Investigations into cyber frauds in IT capital remains a challenge for the police

Investigating cyber fraud in the IT capital remains a challenge for the police

Despite eight Cyber ​​Crime, Economic Offenses and Narcotics (CEN) police stations, apart from the Cyber ​​Crime Police Station under the Central Crime Branch in Bengaluru, investigations are severely hampered by lack of adequate personnel and funds, in addition to technical problems.

“Dear CUSTOMER, your electricity will be disconnected from the electricity office at 9.30pm tonight as your bill for the previous month has not been updated. Please contact our electricity officer immediately 9693325442 Thank you.” (sic)

This has become household news in Bengaluru over the past few months. Many trusting Bescom customers have fallen victim to phishing attacks. Wg. Cdr. Kurian Cherian (Retd) learned this the hard way after he lost money to such an attack despite not sharing the OTP with the caller. Another customer, Chowda Reddy, faced the wrath of a scammer for not falling prey — the scammer hacked into his phone and sent lewd messages to WhatsApp groups Mr. Reddy was a member of.

After the Bengaluru police registered hundreds of such cases, the city police and Bescom launched awareness campaigns. However, not a single case has been solved and detectives seem to be groping in the dark, at least for now.

The Bescom account fraud saga, just one of the hundreds of modus operandi used by fraudsters to dupe gullible citizens, seems to be a familiar story to victims of cybercrime in the state.

Only 10 convictions

In 2021, the state police closed investigations into 12,552 cases and the city police closed 11,383 cases, saying that although the incidents did occur, there was not enough evidence to prosecute anyone. Of the 6,841 cases that went to trial, only 10 convictions were in the state and one in the city. Most of them – 5,497 cases – were settled out of court because the victims weren’t keen or settled or didn’t show up.

“In many cases, the financial loss will be less than the cost of investigating them. Most fraudsters will be hiding in far northern states and sending teams to investigate such cases makes no sense. We are already in cash. In such cases, we have closed the investigation,” said a senior official.

Despite eight Cyber ​​Crime, Economic Offenses and Narcotics (CEN) police stations, apart from the Cyber ​​Crime Police Station under the Central Crime Branch in Bengaluru, which accounts for 80% of the cyber crimes reported in the state, investigations are severely hampered by lack of adequate staff and funds. except for technical problems.

Structural changes

The city police is now trying to implement structural changes in the fight against cybercrime. In November 2021, they launched a Cyber ​​Incident Report (CIR) where victims of financial cyber crimes can report details and CIR staff will coordinate with banks to freeze transactions and target accounts.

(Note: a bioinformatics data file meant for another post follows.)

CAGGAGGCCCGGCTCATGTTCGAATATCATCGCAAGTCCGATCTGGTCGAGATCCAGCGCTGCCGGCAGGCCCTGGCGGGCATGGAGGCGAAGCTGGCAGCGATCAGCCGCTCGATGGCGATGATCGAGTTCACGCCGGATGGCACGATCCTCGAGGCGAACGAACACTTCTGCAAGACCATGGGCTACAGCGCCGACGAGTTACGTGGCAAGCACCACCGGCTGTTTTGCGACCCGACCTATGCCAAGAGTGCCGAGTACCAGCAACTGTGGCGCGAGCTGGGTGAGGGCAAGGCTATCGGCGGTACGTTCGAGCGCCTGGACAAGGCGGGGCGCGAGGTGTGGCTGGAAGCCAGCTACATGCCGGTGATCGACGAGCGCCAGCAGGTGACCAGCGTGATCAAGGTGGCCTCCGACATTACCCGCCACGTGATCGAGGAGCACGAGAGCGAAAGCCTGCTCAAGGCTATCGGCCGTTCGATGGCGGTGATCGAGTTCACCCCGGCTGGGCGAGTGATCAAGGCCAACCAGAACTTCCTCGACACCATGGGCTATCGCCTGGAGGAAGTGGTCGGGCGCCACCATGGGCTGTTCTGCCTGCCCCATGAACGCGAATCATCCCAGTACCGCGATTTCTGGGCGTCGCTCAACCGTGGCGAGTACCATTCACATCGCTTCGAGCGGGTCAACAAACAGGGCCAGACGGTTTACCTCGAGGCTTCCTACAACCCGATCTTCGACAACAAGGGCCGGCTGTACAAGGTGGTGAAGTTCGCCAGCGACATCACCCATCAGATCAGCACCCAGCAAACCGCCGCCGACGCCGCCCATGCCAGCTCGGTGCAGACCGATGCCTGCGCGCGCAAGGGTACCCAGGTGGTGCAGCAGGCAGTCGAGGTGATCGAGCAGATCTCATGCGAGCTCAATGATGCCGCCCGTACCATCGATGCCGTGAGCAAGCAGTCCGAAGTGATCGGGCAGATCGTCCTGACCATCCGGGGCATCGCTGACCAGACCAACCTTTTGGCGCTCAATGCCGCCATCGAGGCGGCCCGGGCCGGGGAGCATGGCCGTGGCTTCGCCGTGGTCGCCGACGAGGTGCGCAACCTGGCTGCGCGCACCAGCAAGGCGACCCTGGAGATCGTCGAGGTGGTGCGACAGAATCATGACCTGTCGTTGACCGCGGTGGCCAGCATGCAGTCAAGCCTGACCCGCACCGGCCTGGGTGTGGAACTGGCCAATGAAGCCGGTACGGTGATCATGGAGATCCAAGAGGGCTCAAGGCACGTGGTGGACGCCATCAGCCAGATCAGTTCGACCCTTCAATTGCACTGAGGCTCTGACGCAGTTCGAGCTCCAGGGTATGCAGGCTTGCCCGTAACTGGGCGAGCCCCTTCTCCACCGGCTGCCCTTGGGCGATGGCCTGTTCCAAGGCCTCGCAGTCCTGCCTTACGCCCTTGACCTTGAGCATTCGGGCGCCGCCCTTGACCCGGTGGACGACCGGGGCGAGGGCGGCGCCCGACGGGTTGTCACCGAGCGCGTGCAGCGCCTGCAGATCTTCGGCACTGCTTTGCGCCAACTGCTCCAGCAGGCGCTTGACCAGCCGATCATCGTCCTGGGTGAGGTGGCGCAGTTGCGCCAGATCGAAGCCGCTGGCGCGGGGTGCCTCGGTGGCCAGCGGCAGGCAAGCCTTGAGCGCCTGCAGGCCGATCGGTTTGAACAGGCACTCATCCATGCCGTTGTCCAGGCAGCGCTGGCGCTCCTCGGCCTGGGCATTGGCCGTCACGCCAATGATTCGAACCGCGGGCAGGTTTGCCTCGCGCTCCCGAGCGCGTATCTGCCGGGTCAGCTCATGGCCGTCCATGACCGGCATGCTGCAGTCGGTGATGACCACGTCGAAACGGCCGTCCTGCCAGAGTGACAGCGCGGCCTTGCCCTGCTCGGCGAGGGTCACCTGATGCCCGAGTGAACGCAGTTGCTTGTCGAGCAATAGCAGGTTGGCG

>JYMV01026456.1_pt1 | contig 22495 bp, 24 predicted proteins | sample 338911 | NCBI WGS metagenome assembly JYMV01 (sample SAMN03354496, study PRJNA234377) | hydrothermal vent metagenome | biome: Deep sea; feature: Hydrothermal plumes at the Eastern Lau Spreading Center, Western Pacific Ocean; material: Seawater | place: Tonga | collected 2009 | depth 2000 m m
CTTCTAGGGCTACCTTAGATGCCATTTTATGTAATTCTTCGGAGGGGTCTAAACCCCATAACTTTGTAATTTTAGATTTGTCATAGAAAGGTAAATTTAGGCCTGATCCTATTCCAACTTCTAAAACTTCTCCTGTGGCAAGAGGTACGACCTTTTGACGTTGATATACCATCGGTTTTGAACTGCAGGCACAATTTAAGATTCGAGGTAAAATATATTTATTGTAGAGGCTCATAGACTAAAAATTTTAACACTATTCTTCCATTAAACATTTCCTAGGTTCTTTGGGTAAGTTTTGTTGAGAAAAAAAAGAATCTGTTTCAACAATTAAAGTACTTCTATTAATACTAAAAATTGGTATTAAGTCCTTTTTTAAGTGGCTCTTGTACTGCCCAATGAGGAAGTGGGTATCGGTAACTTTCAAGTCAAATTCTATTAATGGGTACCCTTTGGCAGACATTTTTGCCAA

Out of the cyber crimes that reported financial losses of over ₹ 50 crore so far, CIR has managed to freeze over ₹ 6 crore and refund over ₹ 80 crore to the victims. “While most nationalized banks cooperate with us, private banks still pose a challenge. None of the banks respond outside of working hours and this also delays the response. CIR is basically banking work that we do to help victims of financial cybercrime get some money wherever we can help. Banks need to cooperate more,” said a senior official overseeing the CIR.

Application for loans

The city police are now also moving towards investigations to nip it in the bud and attack organized cybercrime networks such as loan apps that have become a major threat. One in ten cases of cybercrime reported in the city relate to harassment by loan application managers.

Harassment is so bad that it has even led to suicides. A 52-year-old private bank employee, Nandakumar, killed himself last week in July in the city, leaving behind a death certificate alleging harassment by Chinese loan application executives who allegedly abused him and sent his morphed photos to people on his contact list. delay in repayment of loans. He asked the Karnataka and Maharashtra police to ban 46 loan applications, but to no avail.

The Enforcement Directorate recently raided several loan application firms and payment gateways across the country based on 18 FIRs registered by the city police. The agencies have frozen over ₹50 crore in various accounts, which will now be returned to the victims. Many of these apps have also been disabled. Agencies are now dealing with Google Play and a norm that allows only RBI-vetted financial services apps on the Play Store.

What needs to be fixed

However, many such regulatory loopholes persist, leaving citizens gullible to cybercrimes. “There are two pillars that need to be fixed. Until there is strict regulation regarding the issuance of SIM cards and the opening and handling of bank accounts, cybercrime cannot be regulated in the country,” said Raman Gupta, Joint Commissioner of Crime, Bengaluru.

The city police have now submitted several proposals to the Department of Telecom and the Reserve Bank of India to plug the gaps in the regulatory framework.

“For example, we find that KYC – which powers SIM cards and bank accounts – is often false in cybercrime cases. Once this happens, the probe reaches a dead end. That needs to be fixed. There must be regulations on how many bank accounts a person or business can own and operate, and jurisdictional logic must be applied to where you can open bank accounts. Banks should also monitor patterns of large transactions and instant withdrawals and transfers of money to various accounts. We also need to blacklist the accounts,” Mr. Gupta said.


I am Sanjit Gupta. I have completed my BMS then MMS both in marketing. I even did a diploma in computer software and Digital Marketing.

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